Sometimes we choose partners in the hopes that they will also provide us the opportunity to conquer that dread rather than because they will give us something good. Therefore, we might pick someone who reminds us of how distant our father was or how controlling our mother was, or someone who makes demanding situations that remind us of failing an exam in school or getting fired from a job. That someone you refer to as he/she keeps me on my toes. We find all of this unpleasant but familiar, unsettling yet known; this time, we aim to resolve, to cope, and to endure. You can easily call it wrong turn in dating.

And it often works out well. Because we are now older and wiser, we frequently get the chance to turn things around and deal with obstacles in a way we didn’t in early life. In addition to giving us triumph right away, our ability to cope also helps us get over our earlier feelings of failure. Yehuda Amichai, an Israeli poet, once said that “people utilize each other as a healer for their sorrow”; nevertheless, in this instance, we consciously choose each other for the agony in the hopes of also receiving the healing.

Consider your formative years. Which individuals or situations left you feeling unloved or forced you to learn difficult lessons about how to interact with others? Do these recollections have anything to do with your adult partners or the events you’ve shared with them? What does that mean for your methods of relationship searching?

Of course, there is also the influence of catastrophic life events that leave us very vulnerable and make us distrustful, depressed, enraged, or otherwise too hurt to make wise decisions in a connection. It’s possible that we lack the resources to accept or give love when it is provided to us, are unsure of what love is, or are unable to recognize it when it occurs. Bullying, abuse, and violence are the obvious traumas that receive the most attention, but we can also be hurt by other events that appear less serious. We may come to believe that love will let us down if our environment seems to be spinning out of control, possibly due to a move, a hospital stay, or an absent parent. If we mainly received attention as children while we were being punished for misbehaving, we may develop a temper tantrum tendency as adults. The shock has damaged our ability to make wise relationship decisions in addition to breaking our spirits.

Moving on

Everything listed above is reciprocal. Shakespeare famously said that for ourselves as well as our partners, “the past is prologue,” meaning that what transpired in a partner’s life prior to the scenes they wrote with us has an impact on both who they are as individuals and as a couple.

Couples chart their own road using their own love maps, transferences, and stream of painful or upsetting people and events from their own lives. They may therefore pick us because we remind them of amazing individuals and events from their past or because we remind them of tough people and events from their past in both cases. They may also need to adjust their expectations, deal with the discrepancy between their hallucination and the reality that is us, and deal with how to handle it when we give the pain that they unknowingly wanted to be relieved by being with us.

It’s important to pay close attention if a partner seems to be responding in a way that speaks more to their past than to the reality of our relationship right now. Not all the news is negative. Though it can be tempting, it’s not true that anything that comes to us from the past is bad.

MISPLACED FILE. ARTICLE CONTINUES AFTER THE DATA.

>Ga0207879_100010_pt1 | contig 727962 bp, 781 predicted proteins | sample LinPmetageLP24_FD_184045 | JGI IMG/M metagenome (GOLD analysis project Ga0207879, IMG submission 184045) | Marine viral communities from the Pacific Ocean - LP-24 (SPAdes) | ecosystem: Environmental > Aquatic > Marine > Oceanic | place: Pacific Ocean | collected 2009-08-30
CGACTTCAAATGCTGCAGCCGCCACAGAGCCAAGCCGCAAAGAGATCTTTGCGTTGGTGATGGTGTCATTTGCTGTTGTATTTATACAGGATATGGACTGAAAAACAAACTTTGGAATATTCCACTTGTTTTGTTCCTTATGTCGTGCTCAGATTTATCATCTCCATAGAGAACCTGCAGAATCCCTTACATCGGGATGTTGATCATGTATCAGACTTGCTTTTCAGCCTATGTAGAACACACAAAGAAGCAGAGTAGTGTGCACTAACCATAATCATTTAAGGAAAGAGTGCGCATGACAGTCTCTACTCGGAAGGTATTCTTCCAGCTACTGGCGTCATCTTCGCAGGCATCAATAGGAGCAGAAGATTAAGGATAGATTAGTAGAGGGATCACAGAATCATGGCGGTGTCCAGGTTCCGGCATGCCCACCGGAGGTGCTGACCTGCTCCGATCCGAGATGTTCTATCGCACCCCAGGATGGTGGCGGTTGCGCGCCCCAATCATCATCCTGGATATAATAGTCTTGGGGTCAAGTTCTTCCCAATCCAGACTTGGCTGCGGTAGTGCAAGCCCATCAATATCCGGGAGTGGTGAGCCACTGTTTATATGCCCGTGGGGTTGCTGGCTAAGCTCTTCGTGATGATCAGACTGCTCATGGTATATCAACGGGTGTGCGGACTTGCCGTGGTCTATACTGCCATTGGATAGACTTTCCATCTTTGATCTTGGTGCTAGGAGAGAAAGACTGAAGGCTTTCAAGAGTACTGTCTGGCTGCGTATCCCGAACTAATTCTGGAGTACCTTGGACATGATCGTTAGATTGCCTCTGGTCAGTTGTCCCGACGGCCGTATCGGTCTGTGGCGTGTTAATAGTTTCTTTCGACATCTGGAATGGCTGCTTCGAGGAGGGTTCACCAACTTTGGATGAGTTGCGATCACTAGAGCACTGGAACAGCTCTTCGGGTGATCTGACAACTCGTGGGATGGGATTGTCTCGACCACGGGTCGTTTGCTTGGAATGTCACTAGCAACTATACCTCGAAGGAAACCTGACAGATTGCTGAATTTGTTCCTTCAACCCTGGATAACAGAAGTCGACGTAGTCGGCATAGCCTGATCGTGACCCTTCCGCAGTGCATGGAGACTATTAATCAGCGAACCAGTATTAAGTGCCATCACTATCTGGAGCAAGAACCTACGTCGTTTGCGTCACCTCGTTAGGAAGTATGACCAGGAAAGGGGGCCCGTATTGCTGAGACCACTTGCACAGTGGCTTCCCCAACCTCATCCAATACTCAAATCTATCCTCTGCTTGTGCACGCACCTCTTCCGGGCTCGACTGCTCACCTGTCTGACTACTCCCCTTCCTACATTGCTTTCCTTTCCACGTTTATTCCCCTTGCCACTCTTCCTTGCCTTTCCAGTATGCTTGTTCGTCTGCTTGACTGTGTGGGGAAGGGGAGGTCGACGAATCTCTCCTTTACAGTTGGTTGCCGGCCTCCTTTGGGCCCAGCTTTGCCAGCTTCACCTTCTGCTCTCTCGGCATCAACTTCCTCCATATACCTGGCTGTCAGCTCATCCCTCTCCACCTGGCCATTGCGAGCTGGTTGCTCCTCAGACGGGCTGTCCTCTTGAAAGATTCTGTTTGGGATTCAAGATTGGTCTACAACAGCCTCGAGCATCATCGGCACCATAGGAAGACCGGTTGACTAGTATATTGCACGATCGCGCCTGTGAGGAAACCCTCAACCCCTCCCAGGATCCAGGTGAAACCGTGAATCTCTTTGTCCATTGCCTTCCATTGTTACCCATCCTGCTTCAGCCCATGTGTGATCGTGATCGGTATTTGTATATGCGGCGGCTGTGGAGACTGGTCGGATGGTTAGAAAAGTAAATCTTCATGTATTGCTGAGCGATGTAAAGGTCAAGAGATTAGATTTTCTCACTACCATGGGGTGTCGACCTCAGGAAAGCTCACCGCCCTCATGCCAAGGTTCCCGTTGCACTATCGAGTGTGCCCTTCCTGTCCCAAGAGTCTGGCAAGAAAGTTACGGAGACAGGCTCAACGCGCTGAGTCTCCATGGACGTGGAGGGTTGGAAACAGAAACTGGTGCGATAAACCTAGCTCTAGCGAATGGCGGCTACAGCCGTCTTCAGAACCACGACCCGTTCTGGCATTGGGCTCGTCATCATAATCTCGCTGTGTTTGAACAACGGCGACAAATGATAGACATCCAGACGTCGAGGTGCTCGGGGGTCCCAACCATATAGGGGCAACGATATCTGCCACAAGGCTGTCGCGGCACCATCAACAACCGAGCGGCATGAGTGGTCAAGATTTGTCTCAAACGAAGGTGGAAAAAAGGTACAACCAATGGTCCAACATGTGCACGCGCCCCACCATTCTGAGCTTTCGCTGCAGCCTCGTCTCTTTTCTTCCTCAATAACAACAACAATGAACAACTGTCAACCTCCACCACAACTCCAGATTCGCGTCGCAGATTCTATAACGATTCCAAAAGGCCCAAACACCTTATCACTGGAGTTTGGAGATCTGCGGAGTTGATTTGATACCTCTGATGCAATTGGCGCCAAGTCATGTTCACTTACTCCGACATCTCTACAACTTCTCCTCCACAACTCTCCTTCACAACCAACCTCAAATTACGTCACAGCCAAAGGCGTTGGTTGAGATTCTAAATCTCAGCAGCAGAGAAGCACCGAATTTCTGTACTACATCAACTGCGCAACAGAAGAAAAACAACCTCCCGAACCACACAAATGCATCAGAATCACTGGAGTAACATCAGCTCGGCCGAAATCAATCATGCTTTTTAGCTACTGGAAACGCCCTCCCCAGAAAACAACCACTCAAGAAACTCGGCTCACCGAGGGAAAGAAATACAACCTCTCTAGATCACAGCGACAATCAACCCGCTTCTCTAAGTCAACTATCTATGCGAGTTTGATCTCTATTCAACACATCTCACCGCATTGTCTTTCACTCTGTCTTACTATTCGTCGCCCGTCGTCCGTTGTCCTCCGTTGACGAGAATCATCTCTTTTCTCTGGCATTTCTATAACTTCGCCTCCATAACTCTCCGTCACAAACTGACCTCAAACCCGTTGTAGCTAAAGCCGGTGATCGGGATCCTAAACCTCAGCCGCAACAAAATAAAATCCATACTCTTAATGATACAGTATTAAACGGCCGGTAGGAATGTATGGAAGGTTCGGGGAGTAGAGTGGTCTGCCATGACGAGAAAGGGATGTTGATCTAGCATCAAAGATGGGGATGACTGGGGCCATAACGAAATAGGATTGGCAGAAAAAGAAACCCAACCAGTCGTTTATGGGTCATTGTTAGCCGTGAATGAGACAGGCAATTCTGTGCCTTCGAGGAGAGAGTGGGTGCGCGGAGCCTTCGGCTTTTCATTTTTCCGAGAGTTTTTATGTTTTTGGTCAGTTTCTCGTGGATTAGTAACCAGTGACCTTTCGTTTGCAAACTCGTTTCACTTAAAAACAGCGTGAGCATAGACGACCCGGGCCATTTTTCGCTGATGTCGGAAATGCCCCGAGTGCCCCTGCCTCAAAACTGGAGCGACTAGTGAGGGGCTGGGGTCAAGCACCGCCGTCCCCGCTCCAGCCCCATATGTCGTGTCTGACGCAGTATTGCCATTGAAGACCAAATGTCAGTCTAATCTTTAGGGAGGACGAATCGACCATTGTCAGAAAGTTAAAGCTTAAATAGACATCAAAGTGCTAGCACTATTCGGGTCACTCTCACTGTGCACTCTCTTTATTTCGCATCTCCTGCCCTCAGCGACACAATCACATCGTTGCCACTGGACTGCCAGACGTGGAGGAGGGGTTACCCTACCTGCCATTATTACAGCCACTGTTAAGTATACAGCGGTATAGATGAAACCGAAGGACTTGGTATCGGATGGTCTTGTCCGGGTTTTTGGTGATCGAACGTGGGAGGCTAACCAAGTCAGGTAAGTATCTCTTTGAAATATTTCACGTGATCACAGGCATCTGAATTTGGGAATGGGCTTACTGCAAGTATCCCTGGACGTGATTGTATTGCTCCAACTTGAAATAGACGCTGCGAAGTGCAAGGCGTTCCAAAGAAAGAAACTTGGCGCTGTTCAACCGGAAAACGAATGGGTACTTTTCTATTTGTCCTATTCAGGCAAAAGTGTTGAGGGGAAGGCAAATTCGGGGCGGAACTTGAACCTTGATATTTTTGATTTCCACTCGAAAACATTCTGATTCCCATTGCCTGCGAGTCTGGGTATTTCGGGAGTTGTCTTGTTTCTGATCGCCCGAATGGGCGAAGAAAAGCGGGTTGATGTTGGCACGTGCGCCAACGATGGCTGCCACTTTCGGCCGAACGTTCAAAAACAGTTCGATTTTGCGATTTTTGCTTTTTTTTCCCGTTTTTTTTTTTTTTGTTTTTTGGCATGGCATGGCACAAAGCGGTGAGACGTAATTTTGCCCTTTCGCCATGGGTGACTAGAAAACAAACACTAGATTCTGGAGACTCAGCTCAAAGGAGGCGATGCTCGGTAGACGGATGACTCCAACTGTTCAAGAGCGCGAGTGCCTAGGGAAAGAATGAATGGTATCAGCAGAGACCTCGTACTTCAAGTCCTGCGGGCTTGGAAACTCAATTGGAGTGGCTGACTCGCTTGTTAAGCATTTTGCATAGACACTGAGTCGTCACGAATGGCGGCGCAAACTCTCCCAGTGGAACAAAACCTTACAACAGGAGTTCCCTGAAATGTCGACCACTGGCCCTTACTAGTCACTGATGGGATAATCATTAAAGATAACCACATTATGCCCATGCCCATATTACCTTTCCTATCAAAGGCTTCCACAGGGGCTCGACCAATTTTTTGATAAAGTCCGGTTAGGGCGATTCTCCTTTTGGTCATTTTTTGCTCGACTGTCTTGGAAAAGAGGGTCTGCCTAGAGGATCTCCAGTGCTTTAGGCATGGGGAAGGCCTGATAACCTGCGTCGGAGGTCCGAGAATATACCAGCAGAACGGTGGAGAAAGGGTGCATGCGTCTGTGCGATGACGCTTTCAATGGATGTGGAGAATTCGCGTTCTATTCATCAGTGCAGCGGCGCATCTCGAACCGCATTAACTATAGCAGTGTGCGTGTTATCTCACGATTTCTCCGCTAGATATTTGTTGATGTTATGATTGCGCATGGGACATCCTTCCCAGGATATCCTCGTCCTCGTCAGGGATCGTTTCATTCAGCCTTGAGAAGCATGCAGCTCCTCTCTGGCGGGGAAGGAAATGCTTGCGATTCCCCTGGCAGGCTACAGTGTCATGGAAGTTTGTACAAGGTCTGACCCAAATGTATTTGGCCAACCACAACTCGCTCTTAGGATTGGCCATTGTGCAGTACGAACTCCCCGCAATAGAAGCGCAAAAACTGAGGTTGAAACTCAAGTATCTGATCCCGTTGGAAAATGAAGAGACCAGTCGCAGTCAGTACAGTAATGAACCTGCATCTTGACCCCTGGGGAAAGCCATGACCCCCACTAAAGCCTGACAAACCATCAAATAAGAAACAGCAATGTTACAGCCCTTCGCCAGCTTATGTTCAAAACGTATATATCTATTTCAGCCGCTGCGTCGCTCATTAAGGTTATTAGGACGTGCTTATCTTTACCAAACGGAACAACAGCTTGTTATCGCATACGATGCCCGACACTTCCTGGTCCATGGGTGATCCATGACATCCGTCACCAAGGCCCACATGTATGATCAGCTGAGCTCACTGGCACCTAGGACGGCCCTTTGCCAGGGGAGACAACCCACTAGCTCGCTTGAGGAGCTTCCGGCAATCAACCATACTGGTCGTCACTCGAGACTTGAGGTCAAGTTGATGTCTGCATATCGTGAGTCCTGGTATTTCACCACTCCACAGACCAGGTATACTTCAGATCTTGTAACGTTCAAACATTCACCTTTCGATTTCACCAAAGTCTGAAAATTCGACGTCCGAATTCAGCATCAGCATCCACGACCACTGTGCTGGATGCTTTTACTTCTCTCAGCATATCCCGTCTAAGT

It gives us a firm foundation for loving and goes a long way toward making up for any hurt that comes our way when we get normal, kind, human love from others around us, whether it is shown to us as children or as adults. Additionally, while one particularly traumatic act of betrayal might leave us emotionally scarred, similar acts of joy, acceptance, achievement, and stability can immunize us against errors. Most of the time, negative relationship experiences in the past are just a hiccup along the way rather than a relationship disaster.

Lessons in love

Furthermore, we are not required to bring the past into the present. The parts that seem to be most beneficial and healthful can be kept, while the rest can be thrown away. You might want to consider all the lessons you have ever learnt about love in order to achieve this. Which texts are dreadfully out of date and should be deleted? Which don’t matter to you now that you’re an adult? Which messages are so idealistic or perfect that no one has the least prospect of living up to them, and by trying to, you are just stoking your guilt monkey?  Which lessons were imparted to you by those whose experiences differ from your own, whose words you no longer trust, or whose lives you have no desire to emulate? Which life lessons have you had to weed out of your memory bank because they were so traumatic?

We can eliminate. With fresh insight, we can let go of our old beliefs and adopt some new, more constructive ones. There is a variety of information and direction available to assist us resolve relationship challenges, so if we are unable to do that on our own, getting help is entirely doable and advisable. So let me urge—no, let me beg—you to consult a professional if you believe that certain things or individuals have made you susceptible to making the wrong decisions or choosing the wrong path. Although we can’t undo the life we’ve led, we can reconsider it, perceive it in a new light, and therefore alleviate the suffering.

Confucius argued that understanding the past is essential to defining the future. However, after studying, we can desire to finish the lesson and continue.

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